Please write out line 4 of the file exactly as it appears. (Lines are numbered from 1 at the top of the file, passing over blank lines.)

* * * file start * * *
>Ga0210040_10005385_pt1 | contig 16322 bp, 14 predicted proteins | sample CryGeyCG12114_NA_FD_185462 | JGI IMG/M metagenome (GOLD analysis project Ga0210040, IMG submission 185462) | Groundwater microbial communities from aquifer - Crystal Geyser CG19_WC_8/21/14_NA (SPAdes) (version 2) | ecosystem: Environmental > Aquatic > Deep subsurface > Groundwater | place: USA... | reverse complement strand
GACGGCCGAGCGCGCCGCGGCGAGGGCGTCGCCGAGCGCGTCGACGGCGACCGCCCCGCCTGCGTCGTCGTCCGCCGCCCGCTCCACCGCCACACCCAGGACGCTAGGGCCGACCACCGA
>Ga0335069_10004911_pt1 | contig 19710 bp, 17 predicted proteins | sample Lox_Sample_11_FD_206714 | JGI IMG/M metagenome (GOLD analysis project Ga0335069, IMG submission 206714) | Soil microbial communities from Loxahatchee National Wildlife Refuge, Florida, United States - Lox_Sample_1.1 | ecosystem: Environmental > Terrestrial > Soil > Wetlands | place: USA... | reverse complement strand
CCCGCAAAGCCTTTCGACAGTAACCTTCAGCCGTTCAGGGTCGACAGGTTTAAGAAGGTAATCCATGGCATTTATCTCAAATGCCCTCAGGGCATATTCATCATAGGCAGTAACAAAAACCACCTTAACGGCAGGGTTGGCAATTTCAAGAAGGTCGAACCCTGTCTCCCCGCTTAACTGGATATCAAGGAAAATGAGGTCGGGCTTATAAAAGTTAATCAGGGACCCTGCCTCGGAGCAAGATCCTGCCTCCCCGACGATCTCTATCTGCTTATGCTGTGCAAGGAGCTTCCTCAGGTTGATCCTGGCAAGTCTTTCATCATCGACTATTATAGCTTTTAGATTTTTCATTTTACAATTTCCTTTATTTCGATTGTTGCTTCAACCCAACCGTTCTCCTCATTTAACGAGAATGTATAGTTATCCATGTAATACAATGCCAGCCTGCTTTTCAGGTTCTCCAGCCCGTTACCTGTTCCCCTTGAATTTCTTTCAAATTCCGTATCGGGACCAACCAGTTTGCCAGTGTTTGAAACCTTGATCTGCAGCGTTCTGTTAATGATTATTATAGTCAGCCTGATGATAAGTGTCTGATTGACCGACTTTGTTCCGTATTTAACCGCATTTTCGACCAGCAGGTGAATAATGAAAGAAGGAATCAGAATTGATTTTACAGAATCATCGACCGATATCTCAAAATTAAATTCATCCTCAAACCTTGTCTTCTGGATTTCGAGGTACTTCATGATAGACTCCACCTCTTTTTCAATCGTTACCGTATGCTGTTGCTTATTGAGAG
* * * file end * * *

CCCGCAAAGCCTTTCGACAGTAACCTTCAGCCGTTCAGGGTCGACAGGTTTAAGAAGGTAATCCATGGCATTTATCTCAAATGCCCTCAGGGCATATTCATCATAGGCAGTAACAAAAACCACCTTAACGGCAGGGTTGGCAATTTCAAGAAGGTCGAACCCTGTCTCCCCGCTTAACTGGATATCAAGGAAAATGAGGTCGGGCTTATAAAAGTTAATCAGGGACCCTGCCTCGGAGCAAGATCCTGCCTCCCCGACGATCTCTATCTGCTTATGCTGTGCAAGGAGCTTCCTCAGGTTGATCCTGGCAAGTCTTTCATCATCGACTATTATAGCTTTTAGATTTTTCATTTTACAATTTCCTTTATTTCGATTGTTGCTTCAACCCAACCGTTCTCCTCATTTAACGAGAATGTATAGTTATCCATGTAATACAATGCCAGCCTGCTTTTCAGGTTCTCCAGCCCGTTACCTGTTCCCCTTGAATTTCTTTCAAATTCCGTATCGGGACCAACCAGTTTGCCAGTGTTTGAAACCTTGATCTGCAGCGTTCTGTTAATGATTATTATAGTCAGCCTGATGATAAGTGTCTGATTGACCGACTTTGTTCCGTATTTAACCGCATTTTCGACCAGCAGGTGAATAATGAAAGAAGGAATCAGAATTGATTTTACAGAATCATCGACCGATATCTCAAAATTAAATTCATCCTCAAACCTTGTCTTCTGGATTTCGAGGTACTTCATGATAGACTCCACCTCTTTTTCAATCGTTACCGTATGCTGTTGCTTATTGAGAG